We have been receiving questions about the chick and what happens next. Here are answers to the most common questions.
Is something wrong with the chick?
Yes; it appears that the chick has a genetic or developmental abnormality of some kind and it is possible this chick will not survive to fledging. The behavior it is exhibiting is not normal. The parents are doing a good job of caring for the chick as of Wednesday 5/27/15.
Can anyone help the chick?
At its young age, the best place for the chick to be is with its parents. They are doing a good job taking care of it to this point on Wednesday 5/27/15. If the chick has a genetic or developmental abnormality, there may not be anything anyone can do. When the chick receives its routine medical exam, if an intervention will help the situation, then officials from the Pennsylvania Game Commission may act accordingly. Meanwhile, we and other officials will continue to monitor the nest and the chick’s progress.
Can the National Aviary step in?
No unauthorized person or organization, including the National Aviary, is permitted to interfere in any way with the nesting attempt of a state-listed and federally protected species.
Why do you have a nest cam? Why keep it up? Why shut it off?
What we are witnessing is a window into nature, and while the occurrences can be difficult to watch, they reflect the types of things that can, and do, happen in nature. It is thrilling to watch healthy birds thrive and heart-breaking to watch an ill chick deteriorate. We are saddened that the outcome doesn’t appear to be a good one in this case.
Though professional detachment from this wild falcon nest is possible for some, because of the graphic nature of the current situation, the likelihood of an increasingly unpleasant scenario, and the variety of people (including young children) who visit this page of our site, the National Aviary has chosen not to live stream the cam at this time. We will continue to provide updates and will alert visitors to any significant changes.
More History on this Pair of Peregrine Falcons and their Chick:
This peregrine chick hatched on May 10. Early on, the chick began exhibiting uncoordinated, atypical behaviors. The female parent, named Dorothy, is among the very oldest Peregrine Falcon females ever to breed. Only two or three other Peregrines that we know of have attempted to breed at the age that Dorothy is now. Similar to what can happen in humans, her fertility has declined at the same time that the chances for genetic defects in her offspring have increased. Last year she laid a single egg that did not hatch. And the year before that, she laid five eggs but only two hatched, and one was developmentally abnormal and died within a few days of hatching. But, she is an experienced parent that has had many successful years nesting at atop the Cathedral of Learning. Since 2002, she has produced more than 40 young and successfully raised them to fledging.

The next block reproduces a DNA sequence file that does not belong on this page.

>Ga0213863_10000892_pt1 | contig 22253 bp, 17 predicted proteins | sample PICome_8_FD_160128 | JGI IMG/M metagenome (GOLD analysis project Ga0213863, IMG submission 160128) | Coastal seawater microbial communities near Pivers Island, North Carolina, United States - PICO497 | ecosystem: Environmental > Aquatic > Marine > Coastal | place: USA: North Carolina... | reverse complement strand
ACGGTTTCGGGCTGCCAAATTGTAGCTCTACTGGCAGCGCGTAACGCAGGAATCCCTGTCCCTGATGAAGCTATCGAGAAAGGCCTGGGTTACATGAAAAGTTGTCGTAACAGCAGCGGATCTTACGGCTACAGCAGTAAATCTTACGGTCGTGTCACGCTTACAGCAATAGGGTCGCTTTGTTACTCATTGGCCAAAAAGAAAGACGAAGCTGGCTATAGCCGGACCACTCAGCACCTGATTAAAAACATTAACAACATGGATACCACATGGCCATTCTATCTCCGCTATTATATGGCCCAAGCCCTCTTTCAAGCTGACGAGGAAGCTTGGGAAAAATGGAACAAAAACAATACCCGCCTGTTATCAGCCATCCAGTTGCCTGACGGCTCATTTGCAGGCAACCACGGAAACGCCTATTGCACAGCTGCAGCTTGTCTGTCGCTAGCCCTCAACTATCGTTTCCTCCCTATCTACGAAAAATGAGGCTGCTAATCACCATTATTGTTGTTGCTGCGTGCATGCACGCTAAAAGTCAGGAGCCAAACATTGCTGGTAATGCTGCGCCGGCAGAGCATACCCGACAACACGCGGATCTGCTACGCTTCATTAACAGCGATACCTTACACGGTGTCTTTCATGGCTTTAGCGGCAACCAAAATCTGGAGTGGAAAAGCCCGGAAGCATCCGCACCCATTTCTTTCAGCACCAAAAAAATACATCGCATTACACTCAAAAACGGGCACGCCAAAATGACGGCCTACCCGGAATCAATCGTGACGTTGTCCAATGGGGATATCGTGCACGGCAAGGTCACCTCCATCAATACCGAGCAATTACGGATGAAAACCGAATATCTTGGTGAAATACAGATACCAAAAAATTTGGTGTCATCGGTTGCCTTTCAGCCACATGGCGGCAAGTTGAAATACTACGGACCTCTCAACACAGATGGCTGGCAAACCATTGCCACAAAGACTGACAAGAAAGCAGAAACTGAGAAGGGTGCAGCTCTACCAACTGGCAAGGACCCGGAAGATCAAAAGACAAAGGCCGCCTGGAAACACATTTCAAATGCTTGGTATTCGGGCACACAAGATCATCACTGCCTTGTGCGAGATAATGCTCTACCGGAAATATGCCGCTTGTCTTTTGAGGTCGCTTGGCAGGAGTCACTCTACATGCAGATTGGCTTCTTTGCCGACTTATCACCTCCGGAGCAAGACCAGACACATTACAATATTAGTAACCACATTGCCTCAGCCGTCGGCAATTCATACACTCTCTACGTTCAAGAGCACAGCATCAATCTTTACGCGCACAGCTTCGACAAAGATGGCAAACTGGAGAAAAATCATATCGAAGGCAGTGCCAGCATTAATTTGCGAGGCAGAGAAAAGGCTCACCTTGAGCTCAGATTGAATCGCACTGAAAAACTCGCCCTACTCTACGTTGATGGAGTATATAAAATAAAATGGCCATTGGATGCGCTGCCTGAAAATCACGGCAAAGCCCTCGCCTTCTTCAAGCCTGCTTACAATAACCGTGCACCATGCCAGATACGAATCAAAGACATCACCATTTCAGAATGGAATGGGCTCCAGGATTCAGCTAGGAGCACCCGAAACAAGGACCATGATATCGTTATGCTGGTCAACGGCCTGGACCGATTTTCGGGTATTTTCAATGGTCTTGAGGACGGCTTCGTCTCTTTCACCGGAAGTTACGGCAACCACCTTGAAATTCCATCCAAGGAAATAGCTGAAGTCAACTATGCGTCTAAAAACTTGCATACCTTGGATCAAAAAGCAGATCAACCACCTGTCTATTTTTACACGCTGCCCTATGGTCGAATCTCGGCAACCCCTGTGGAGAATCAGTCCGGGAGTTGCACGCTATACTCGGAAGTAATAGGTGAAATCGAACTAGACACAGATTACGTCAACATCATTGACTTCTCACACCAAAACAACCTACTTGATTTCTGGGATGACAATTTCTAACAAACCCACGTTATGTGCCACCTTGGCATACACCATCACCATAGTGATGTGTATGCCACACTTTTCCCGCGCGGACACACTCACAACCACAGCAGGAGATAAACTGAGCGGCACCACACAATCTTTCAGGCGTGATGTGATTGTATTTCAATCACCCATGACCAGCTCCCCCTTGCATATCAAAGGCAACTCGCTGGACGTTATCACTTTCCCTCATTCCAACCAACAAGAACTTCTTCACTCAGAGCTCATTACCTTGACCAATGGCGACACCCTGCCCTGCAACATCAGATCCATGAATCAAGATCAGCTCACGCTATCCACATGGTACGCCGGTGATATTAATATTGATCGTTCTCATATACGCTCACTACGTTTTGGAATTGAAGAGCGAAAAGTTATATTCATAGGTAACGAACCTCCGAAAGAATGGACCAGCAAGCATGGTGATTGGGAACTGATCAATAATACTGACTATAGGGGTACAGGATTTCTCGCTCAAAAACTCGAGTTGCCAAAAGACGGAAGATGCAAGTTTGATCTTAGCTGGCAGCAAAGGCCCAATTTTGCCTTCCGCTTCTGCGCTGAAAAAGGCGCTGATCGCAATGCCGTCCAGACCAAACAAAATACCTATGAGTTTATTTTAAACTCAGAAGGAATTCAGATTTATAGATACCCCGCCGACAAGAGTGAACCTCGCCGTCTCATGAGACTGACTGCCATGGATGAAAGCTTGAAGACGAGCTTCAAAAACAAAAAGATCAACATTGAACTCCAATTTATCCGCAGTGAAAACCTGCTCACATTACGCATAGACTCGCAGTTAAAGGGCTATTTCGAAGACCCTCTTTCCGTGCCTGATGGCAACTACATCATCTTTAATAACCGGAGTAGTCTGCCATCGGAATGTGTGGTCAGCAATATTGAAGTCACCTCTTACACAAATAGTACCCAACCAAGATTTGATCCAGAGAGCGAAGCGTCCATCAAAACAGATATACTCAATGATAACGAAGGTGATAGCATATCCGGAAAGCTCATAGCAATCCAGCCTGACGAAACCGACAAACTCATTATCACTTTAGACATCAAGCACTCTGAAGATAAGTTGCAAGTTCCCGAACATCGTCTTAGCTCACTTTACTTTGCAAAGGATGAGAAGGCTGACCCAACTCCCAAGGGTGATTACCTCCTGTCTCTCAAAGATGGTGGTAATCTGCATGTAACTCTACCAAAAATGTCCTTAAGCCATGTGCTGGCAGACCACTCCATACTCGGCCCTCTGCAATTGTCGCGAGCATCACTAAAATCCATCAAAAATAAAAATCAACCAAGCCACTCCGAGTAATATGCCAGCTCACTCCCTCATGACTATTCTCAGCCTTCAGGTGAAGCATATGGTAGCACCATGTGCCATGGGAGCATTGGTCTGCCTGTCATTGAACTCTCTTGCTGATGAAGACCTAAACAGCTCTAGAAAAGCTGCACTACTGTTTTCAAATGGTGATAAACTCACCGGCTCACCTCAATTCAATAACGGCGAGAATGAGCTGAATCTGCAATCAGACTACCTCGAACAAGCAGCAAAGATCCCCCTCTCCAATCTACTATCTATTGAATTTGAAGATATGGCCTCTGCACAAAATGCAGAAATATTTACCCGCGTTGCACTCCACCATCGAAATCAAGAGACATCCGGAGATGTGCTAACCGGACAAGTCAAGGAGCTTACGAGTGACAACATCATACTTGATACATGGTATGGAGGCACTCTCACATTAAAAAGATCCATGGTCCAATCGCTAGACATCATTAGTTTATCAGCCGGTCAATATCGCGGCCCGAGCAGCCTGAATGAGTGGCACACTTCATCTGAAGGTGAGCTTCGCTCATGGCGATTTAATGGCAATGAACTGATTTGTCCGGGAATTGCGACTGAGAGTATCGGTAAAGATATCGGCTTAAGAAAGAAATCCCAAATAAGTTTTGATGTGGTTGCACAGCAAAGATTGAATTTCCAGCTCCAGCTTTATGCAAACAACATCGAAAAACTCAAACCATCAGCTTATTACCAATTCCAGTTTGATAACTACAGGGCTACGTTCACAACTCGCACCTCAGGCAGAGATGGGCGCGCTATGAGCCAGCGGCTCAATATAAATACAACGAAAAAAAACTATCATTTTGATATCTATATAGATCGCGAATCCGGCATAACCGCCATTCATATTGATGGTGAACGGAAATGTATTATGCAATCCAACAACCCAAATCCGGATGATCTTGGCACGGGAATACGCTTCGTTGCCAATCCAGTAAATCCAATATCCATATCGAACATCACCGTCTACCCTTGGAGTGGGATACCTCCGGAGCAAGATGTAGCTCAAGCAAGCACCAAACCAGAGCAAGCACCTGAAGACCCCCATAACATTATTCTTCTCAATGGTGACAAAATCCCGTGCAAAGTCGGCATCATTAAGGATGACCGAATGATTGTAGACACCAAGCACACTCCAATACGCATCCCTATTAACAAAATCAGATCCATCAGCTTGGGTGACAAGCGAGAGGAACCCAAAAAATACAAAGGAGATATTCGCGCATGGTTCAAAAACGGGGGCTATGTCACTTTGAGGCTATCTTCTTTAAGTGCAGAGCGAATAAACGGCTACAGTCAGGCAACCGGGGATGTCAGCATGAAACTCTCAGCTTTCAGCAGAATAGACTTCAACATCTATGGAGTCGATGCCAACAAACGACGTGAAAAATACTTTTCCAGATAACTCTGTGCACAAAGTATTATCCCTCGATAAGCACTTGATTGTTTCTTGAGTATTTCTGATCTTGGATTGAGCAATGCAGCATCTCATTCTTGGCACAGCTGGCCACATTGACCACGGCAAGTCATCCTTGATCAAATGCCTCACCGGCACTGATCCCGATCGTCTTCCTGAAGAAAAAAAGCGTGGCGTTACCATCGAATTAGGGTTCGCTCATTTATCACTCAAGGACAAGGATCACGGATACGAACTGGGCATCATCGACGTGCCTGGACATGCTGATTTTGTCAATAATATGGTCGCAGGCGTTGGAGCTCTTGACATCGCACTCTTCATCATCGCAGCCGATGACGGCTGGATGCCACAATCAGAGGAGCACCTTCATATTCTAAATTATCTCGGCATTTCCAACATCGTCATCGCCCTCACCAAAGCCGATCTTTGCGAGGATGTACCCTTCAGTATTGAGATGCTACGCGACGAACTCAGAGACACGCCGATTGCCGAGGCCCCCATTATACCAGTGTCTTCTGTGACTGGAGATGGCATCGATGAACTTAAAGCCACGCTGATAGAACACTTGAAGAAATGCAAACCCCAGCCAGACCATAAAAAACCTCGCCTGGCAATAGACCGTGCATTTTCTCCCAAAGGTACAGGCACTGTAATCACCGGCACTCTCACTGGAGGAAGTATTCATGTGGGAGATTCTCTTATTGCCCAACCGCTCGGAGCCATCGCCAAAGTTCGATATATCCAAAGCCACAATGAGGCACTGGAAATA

The Peregrine Falcon Chick at the Catheldral of Learning appears to not be doing well. Cam viewing on our site has been temporarily suspended while we assess the situation. Viewers may continue to view the progress via still images using the "Alternative Nest View" link below.
In 2014 The National Aviary installed a new high definition camera at this nest site!
Along with its partners, the National Aviary is proud to support the installation and operation of the Peregrine Falcon nest cam at the Cathedral of Learning on the campus of the University of Pittsburgh. Although usually exciting and enjoyable to watch, the images that appear and the events that occur at a wild Peregrine Falcon nest can sometimes be unpleasant and graphic. The cam is a window on nature, and the National Aviary is not permitted to interfere in any way with the nesting attempt of this protected species, regardless of how unfortunate the occurrences revealed by the camera may seem to us to be. The falcons are wild birds and their behaviors reflect what happens in nature. Some of their actions may be unpleasant to watch and it is possible that some of the fledglings may not survive into adulthood.
History of Peregrine Falcons at the Cathedral of Learning
Peregrines have nested at the University of Pittsburgh's Cathedral of Learning for 12 years. Dorothy began nesting here in 2002 with her first mate, Erie. Her current mate, E2, arrived in the fall of 2007 when Erie disappeared. Dorothy fledged 22 chicks in seven years with Erie and 20 chicks since 2008 with E2.
For recent news and views about Pittsburgh's peregrines, visit "Outside My Window," Kate St. John's Bird Blog.
Many thanks to our partners: University of Pittsburgh, WildEarth, PixController, Inc., and the Pennsylvania Game Commission.
Alternate Nest View
Click on the picture below for an image that refreshes automatically every 15 seconds.
Click here for archived videos from this nest cam: